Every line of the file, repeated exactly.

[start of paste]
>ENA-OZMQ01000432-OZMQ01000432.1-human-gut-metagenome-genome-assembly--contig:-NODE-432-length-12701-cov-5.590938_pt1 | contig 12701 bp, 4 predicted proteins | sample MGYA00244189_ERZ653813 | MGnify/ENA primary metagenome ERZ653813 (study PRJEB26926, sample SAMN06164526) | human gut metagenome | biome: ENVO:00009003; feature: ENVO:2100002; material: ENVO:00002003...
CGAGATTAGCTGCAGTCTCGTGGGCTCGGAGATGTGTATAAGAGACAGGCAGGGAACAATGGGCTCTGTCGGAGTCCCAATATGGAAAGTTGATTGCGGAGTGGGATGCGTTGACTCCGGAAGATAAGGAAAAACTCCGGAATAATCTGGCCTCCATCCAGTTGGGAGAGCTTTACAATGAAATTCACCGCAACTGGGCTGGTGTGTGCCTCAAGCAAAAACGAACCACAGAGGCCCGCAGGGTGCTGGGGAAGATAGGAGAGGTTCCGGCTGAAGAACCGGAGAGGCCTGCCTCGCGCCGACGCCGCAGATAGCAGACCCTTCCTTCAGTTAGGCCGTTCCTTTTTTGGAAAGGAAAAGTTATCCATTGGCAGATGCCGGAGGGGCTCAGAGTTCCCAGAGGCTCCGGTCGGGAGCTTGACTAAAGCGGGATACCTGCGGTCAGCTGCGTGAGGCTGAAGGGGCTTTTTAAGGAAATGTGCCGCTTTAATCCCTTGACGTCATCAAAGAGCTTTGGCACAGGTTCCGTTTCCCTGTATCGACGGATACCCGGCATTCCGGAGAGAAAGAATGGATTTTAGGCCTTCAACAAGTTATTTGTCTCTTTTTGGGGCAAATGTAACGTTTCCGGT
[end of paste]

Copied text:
>ENA-OZMQ01000432-OZMQ01000432.1-human-gut-metagenome-genome-assembly--contig:-NODE-432-length-12701-cov-5.590938_pt1 | contig 12701 bp, 4 predicted proteins | sample MGYA00244189_ERZ653813 | MGnify/ENA primary metagenome ERZ653813 (study PRJEB26926, sample SAMN06164526) | human gut metagenome | biome: ENVO:00009003; feature: ENVO:2100002; material: ENVO:00002003...
CGAGATTAGCTGCAGTCTCGTGGGCTCGGAGATGTGTATAAGAGACAGGCAGGGAACAATGGGCTCTGTCGGAGTCCCAATATGGAAAGTTGATTGCGGAGTGGGATGCGTTGACTCCGGAAGATAAGGAAAAACTCCGGAATAATCTGGCCTCCATCCAGTTGGGAGAGCTTTACAATGAAATTCACCGCAACTGGGCTGGTGTGTGCCTCAAGCAAAAACGAACCACAGAGGCCCGCAGGGTGCTGGGGAAGATAGGAGAGGTTCCGGCTGAAGAACCGGAGAGGCCTGCCTCGCGCCGACGCCGCAGATAGCAGACCCTTCCTTCAGTTAGGCCGTTCCTTTTTTGGAAAGGAAAAGTTATCCATTGGCAGATGCCGGAGGGGCTCAGAGTTCCCAGAGGCTCCGGTCGGGAGCTTGACTAAAGCGGGATACCTGCGGTCAGCTGCGTGAGGCTGAAGGGGCTTTTTAAGGAAATGTGCCGCTTTAATCCCTTGACGTCATCAAAGAGCTTTGGCACAGGTTCCGTTTCCCTGTATCGACGGATACCCGGCATTCCGGAGAGAAAGAATGGATTTTAGGCCTTCAACAAGTTATTTGTCTCTTTTTGGGGCAAATGTAACGTTTCCGGT